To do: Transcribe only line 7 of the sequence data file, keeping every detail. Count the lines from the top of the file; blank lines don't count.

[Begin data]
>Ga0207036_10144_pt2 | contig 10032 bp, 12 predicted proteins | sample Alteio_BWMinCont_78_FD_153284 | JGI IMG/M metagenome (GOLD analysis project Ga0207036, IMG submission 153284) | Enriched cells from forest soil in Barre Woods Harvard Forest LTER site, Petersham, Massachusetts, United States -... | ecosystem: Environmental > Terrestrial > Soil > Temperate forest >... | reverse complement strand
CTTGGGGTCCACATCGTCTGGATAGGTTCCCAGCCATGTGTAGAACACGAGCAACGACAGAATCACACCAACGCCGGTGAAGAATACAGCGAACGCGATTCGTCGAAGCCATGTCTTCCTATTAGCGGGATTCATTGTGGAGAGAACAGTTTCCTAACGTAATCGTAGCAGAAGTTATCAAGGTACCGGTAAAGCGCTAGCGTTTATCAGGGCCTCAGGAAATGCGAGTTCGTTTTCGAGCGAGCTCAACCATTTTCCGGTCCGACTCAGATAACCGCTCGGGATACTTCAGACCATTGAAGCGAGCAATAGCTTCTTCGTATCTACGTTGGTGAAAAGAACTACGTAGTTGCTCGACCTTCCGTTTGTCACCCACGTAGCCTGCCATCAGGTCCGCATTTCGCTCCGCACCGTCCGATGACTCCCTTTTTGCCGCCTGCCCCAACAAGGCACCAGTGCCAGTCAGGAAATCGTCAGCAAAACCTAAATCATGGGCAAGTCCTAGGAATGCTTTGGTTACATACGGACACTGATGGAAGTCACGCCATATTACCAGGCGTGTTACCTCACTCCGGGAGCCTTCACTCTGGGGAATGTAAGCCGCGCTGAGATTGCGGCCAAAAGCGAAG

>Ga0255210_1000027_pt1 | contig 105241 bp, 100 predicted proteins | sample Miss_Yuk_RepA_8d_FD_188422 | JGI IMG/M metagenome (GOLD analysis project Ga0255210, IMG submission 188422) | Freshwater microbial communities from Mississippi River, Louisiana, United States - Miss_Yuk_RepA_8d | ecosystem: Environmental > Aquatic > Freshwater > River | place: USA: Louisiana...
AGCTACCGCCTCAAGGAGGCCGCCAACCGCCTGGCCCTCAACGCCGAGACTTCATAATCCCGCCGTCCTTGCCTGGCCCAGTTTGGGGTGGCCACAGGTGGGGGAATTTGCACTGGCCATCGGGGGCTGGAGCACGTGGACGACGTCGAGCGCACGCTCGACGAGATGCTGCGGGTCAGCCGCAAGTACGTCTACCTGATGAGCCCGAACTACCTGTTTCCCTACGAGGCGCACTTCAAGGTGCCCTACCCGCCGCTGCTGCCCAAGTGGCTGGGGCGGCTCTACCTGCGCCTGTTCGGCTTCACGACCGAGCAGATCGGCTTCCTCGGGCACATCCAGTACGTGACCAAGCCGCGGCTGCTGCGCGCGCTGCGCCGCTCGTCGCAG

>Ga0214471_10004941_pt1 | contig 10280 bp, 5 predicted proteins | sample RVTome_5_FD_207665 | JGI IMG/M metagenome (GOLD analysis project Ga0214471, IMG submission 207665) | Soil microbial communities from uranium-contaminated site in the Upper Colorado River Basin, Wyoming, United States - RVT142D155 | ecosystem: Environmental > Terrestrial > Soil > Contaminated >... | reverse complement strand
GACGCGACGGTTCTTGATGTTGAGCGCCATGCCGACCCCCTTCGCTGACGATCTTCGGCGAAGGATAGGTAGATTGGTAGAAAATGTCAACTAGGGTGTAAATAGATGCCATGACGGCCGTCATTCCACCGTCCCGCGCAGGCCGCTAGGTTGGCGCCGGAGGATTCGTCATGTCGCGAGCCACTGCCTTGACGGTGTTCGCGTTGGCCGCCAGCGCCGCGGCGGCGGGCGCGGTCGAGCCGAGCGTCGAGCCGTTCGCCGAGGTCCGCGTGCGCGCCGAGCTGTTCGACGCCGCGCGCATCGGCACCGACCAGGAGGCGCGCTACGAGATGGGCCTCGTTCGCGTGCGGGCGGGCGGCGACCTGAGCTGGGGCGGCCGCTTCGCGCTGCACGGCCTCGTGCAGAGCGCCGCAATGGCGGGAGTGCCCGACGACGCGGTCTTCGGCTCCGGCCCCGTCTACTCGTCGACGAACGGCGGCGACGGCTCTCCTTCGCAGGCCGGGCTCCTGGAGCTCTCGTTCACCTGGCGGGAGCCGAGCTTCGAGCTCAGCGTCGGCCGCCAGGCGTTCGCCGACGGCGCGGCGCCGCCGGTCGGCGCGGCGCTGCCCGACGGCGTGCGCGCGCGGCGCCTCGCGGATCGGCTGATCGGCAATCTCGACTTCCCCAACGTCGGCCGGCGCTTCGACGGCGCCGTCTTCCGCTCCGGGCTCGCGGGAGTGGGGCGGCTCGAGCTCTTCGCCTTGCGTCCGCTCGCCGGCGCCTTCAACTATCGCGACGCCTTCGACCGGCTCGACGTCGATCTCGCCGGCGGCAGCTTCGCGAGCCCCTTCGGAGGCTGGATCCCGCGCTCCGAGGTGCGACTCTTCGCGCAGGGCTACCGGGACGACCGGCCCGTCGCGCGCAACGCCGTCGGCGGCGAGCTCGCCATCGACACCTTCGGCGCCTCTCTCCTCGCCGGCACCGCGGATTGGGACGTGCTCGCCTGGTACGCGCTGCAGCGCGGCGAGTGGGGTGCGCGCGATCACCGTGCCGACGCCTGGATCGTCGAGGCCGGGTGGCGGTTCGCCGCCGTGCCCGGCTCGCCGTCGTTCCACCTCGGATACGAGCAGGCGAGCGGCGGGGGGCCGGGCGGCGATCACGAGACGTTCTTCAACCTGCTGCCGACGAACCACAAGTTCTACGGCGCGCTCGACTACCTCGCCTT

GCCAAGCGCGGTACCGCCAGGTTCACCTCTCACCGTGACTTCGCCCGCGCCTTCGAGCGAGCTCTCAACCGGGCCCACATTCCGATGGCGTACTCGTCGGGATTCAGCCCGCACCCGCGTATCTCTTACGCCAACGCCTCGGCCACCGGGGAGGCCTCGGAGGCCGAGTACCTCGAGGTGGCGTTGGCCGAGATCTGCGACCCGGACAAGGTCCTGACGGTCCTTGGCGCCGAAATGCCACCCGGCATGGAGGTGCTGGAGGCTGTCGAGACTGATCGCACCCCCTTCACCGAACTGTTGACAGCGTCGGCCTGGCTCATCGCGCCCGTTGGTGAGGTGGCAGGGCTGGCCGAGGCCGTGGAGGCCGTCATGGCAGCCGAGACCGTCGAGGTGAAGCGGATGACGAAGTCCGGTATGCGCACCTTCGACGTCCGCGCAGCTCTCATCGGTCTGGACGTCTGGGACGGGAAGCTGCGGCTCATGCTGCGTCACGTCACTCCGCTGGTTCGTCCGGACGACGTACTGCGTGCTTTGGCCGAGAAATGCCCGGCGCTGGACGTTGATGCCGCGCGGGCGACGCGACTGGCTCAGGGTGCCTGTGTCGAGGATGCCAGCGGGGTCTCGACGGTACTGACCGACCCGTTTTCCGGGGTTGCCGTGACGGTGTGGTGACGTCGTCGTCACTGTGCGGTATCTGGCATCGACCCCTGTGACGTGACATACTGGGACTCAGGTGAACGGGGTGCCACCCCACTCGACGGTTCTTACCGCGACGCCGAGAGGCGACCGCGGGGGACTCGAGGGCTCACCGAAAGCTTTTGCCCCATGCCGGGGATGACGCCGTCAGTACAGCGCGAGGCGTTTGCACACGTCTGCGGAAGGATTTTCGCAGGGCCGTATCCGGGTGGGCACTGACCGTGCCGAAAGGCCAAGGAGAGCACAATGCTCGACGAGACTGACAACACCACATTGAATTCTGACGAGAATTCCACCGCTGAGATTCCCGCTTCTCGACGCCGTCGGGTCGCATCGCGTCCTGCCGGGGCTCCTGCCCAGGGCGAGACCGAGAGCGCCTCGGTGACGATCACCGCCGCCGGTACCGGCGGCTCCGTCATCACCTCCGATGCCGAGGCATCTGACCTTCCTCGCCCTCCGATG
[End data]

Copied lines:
GCCAAGCGCGGTACCGCCAGGTTCACCTCTCACCGTGACTTCGCCCGCGCCTTCGAGCGAGCTCTCAACCGGGCCCACATTCCGATGGCGTACTCGTCGGGATTCAGCCCGCACCCGCGTATCTCTTACGCCAACGCCTCGGCCACCGGGGAGGCCTCGGAGGCCGAGTACCTCGAGGTGGCGTTGGCCGAGATCTGCGACCCGGACAAGGTCCTGACGGTCCTTGGCGCCGAAATGCCACCCGGCATGGAGGTGCTGGAGGCTGTCGAGACTGATCGCACCCCCTTCACCGAACTGTTGACAGCGTCGGCCTGGCTCATCGCGCCCGTTGGTGAGGTGGCAGGGCTGGCCGAGGCCGTGGAGGCCGTCATGGCAGCCGAGACCGTCGAGGTGAAGCGGATGACGAAGTCCGGTATGCGCACCTTCGACGTCCGCGCAGCTCTCATCGGTCTGGACGTCTGGGACGGGAAGCTGCGGCTCATGCTGCGTCACGTCACTCCGCTGGTTCGTCCGGACGACGTACTGCGTGCTTTGGCCGAGAAATGCCCGGCGCTGGACGTTGATGCCGCGCGGGCGACGCGACTGGCTCAGGGTGCCTGTGTCGAGGATGCCAGCGGGGTCTCGACGGTACTGACCGACCCGTTTTCCGGGGTTGCCGTGACGGTGTGGTGACGTCGTCGTCACTGTGCGGTATCTGGCATCGACCCCTGTGACGTGACATACTGGGACTCAGGTGAACGGGGTGCCACCCCACTCGACGGTTCTTACCGCGACGCCGAGAGGCGACCGCGGGGGACTCGAGGGCTCACCGAAAGCTTTTGCCCCATGCCGGGGATGACGCCGTCAGTACAGCGCGAGGCGTTTGCACACGTCTGCGGAAGGATTTTCGCAGGGCCGTATCCGGGTGGGCACTGACCGTGCCGAAAGGCCAAGGAGAGCACAATGCTCGACGAGACTGACAACACCACATTGAATTCTGACGAGAATTCCACCGCTGAGATTCCCGCTTCTCGACGCCGTCGGGTCGCATCGCGTCCTGCCGGGGCTCCTGCCCAGGGCGAGACCGAGAGCGCCTCGGTGACGATCACCGCCGCCGGTACCGGCGGCTCCGTCATCACCTCCGATGCCGAGGCATCTGACCTTCCTCGCCCTCCGATG